South Downs Poetry Festival Competition
The Binsted Prize
judged by James Simpson
James Simpson is a Jerwood/Arvon award winner and a prizewinner in the Thomas Hardy
Society’s James Gibson Memorial Poetry Competition. He is author of several collections of
poems including: The Untenanted Room (Agenda Editions 2011) and
The Rhyme of the Reddleman’s Daughter (Hedgehog Poetry Press 2018).
Original unpublished poems were invited on any theme.
Twelve of the Prizewinners will read their poems in Binsted Church
(BN18 0LL) during the poetry evening, one of the events in the 2019 Binsted Art Festival,
on Friday 7 June, 2019 at 7 pm
We are pleased to announce the competition results, as judged by James Simpson, whose report will be posted shortly. The poems by the three Binsted Prize winners are to be found below.
The poems of the Highly Commended and Commended poets will be published in the competition anthology in time for the Binsted Arts Festival (June 7-9), and will be available at the poetry evening in Binsted church on June 7.
First Anna Kisby Five Times Raccoon
Second Sylvia Oldroyd Tribute
Third Eleanor Punter Carols
Robin Ford Days without End
Philip Burton The Cloudbuster
Roger Elkin Credo
Pat Murgatroyd Eating a Pomegranate with a Pin
Anna Kisby A Candle burning down, rural France,1858
Anna Kisby Bald Eagle
Maya Pieris I Always Look
Rosemary Black Yellow Archangel
Chris Warren-Adamson When the child appears
Ben Ray The thoughts of Charles Byrne
Mandy Pannett Q and After
Mandy Pannett The Last Notch
Roger Elkin Starlings, gathering
Philip Burton Moonlight Found
Diana Brighouse When did you last eat and drink, do you have any allergies
Romola Parish Scop-sweg: The Beowulf poet considers his composition
Lin Lundie A love poem in the dark
Ben Ray Winter at the Sands Café
David Simpson You’ve ten minutes to cut my hair?
Sarah Lundie Menopause
Anthony Watts Friday Man
Lizzie Smith Klimt Triptych
Anne Stewart Going through the albums
Five Times Raccoon by Anna Kisby
First thing this morning you tell me you can’t
drive me to California after all and the reason is
raccoons. Raccoons are impetuous, slyer than fox,
mischief-creators. You are regretful, won’t meet my eye –
raccoons came in the night, dismantled the VW.
Of all God’s creatures they are most adept
at unscrewing hub-caps; our wheels are rolling
down our drive, worse –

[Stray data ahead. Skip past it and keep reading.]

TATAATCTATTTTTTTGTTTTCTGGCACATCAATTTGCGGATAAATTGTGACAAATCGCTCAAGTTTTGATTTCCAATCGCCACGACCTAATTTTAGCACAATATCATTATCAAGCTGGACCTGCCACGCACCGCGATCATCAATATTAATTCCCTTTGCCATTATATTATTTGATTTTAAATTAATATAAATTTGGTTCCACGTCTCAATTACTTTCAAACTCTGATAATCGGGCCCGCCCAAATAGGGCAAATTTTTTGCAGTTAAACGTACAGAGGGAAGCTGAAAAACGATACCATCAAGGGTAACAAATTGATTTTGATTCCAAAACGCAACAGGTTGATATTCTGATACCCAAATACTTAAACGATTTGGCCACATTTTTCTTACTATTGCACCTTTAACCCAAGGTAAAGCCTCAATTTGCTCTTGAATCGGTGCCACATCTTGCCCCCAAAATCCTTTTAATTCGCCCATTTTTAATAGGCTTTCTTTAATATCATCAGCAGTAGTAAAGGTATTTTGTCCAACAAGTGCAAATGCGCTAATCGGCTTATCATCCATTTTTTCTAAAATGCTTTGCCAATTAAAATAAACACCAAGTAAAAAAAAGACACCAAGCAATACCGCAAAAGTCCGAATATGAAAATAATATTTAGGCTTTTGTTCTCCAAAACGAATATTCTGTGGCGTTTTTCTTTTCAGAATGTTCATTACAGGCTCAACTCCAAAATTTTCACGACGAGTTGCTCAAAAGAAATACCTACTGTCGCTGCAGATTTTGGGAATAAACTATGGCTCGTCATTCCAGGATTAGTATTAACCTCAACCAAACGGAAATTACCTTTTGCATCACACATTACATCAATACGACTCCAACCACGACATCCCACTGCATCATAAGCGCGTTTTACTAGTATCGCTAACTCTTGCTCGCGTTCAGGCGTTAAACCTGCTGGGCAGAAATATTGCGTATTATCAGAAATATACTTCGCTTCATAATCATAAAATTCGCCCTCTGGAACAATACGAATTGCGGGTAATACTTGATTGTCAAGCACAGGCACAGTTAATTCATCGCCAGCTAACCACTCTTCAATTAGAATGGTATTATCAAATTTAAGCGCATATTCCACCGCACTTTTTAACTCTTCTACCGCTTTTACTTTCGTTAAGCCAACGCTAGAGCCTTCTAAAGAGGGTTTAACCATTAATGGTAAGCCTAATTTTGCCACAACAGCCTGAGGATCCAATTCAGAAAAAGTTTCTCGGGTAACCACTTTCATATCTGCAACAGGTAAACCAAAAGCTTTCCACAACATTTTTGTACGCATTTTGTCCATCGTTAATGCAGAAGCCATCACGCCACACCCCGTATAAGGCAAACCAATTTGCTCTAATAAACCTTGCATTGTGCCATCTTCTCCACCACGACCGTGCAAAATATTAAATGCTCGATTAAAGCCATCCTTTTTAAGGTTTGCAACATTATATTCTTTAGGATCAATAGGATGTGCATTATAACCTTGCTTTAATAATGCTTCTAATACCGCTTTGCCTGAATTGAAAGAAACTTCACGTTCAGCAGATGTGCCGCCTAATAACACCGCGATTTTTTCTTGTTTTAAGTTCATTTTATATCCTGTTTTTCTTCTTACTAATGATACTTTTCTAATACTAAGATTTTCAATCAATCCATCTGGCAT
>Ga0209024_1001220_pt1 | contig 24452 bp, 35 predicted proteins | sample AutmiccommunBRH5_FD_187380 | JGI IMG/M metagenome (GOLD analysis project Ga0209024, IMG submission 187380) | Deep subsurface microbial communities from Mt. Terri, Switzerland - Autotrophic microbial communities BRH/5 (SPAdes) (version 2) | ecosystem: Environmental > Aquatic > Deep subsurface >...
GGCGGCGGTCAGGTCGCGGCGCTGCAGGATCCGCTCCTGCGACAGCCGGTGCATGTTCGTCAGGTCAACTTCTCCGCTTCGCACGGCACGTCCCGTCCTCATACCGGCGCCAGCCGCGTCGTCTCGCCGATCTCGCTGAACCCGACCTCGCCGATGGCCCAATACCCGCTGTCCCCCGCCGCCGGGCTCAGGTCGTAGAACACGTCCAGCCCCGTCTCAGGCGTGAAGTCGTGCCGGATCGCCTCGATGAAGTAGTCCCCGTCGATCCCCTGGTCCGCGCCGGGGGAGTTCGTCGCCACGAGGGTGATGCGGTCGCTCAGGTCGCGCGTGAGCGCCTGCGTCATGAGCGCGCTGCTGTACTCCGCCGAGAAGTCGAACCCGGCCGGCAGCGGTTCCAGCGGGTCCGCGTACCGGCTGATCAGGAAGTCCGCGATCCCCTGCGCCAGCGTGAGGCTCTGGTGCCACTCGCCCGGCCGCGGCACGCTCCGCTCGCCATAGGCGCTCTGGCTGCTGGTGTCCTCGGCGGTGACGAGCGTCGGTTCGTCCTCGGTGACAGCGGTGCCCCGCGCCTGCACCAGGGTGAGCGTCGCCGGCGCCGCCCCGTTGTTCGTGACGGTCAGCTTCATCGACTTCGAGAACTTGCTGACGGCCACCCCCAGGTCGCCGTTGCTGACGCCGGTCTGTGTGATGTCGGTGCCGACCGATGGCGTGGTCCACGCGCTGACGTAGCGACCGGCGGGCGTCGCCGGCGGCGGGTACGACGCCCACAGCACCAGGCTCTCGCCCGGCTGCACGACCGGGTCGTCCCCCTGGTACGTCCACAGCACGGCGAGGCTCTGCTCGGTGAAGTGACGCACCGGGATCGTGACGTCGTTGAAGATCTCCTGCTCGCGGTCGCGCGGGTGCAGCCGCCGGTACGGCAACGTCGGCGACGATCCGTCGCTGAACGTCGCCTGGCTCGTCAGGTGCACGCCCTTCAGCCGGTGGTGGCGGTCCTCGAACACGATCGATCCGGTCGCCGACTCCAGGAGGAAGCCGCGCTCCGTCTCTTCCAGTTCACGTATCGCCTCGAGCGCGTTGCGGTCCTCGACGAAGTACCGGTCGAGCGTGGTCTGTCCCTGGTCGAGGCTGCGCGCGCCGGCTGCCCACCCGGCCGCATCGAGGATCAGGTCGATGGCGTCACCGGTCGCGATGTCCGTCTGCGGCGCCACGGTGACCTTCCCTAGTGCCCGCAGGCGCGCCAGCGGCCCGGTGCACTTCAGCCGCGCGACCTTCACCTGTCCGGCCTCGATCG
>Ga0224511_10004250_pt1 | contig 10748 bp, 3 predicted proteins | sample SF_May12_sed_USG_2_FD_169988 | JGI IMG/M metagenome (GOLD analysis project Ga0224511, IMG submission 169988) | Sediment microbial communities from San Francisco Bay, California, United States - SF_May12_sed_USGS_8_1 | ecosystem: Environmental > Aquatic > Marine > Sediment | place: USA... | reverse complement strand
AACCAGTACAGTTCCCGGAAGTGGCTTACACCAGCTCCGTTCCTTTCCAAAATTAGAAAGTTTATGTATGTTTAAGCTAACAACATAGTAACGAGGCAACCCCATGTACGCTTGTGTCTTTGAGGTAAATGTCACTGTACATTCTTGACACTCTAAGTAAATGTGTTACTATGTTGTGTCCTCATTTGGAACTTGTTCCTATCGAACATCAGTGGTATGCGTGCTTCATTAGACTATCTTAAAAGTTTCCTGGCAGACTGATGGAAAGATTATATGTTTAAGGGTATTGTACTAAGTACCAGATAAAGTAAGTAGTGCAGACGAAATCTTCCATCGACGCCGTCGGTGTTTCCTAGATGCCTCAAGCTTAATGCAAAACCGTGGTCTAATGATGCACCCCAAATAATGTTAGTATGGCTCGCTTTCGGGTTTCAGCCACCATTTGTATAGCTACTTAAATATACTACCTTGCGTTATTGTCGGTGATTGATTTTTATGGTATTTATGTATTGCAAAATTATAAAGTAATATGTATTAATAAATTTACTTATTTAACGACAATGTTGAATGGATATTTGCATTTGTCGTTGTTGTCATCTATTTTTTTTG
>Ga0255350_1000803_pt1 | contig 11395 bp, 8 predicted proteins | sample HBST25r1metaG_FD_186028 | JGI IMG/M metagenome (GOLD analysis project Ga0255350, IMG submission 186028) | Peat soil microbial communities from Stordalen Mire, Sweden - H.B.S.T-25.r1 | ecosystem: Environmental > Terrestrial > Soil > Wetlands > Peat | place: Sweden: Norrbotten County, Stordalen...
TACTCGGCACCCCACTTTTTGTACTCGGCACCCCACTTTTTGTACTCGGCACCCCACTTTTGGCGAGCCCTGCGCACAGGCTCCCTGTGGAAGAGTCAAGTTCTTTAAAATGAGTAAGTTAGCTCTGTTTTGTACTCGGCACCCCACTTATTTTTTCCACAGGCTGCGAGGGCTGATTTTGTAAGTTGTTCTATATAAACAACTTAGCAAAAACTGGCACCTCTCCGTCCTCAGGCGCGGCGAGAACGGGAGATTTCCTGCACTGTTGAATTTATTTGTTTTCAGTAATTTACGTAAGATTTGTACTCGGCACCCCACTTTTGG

our seats are out of joint,
our steering wheel stolen – it is spinning
at the top of the neighbourhood stone pine,
a distressed saturn.
You tell me raccoons are survivors –
adapt to the city, thrive in the wild –
a plip-plop accompaniment of tears
as I realise we’ll never make a den
inside a redwood as we planned.
Whoever is photographing us
from the space station, yawns
and looks away, we are so meh
out on our front lawn, speaking raccoon,
gesticulating in raccoon
meanwhile under our soles
nocturnal creatures in burrows
are building war machines
from what they’ve scavenged
yada-yada-yada-squeak we say
Remember that time we were speeding
on the freeway and passed the car-struck
raccoon? It was staggering on two legs, weaving
in and out the road again.
We should have stopped.
Time passes and you can bend
the dead, fix the little things.
On this occasion I put
my finger to your lips
to shut you up, adjust the angle
of your raccoon-skin hat –
its brilliant tail, a talisman
while how we split up
rises to the heavens, joins
all the other cute animals
the balloon-man made, let-go
afloat above America
Tribute by Sylvia Oldroyd
He was never a man
to show much respect;
would hardly have touched
his cap to royalty.
Trench-digging on the allotment,
he heard the clip of hooves
echo in the hollowed lane,
but no clink of harness;
straightened his back,
thrust spade in soil
with such force that it juddered,
strode to the gate to watch them
still keeping in step, pulling
together to leave a straight furrow.
In the distance a tractor
droned like an irritating fly.
He stood to attention, head bared,
eyes front in the wind’s cold burn
as the last pair of Shires from Trigger’s Farm
came pounding proud up the lane to slaughter.
Carols by Eleanor Punter
Dad likes it dark and bitter.
Peeling back foil
snapping off squares;
to help him write
on Polish Catholicism.
they drink tea, wash down
sticky wedges of cake;
hard as bone.
They call my name
but I am
in my head,
the sugar fizz rush
on my tongue and
when curtains will be drawn
and sherry poured
into thin stemmed glasses
for clumsy hands
I will lie
on my bed;
a blown out egg
listening to carols,
flutter light as snow
one by icy one
all over my skin.
Details of the Binsted Arts Festival 2019 programme can be found on
and for the South Downs Poetry Festival on www.sdpf.org.uk/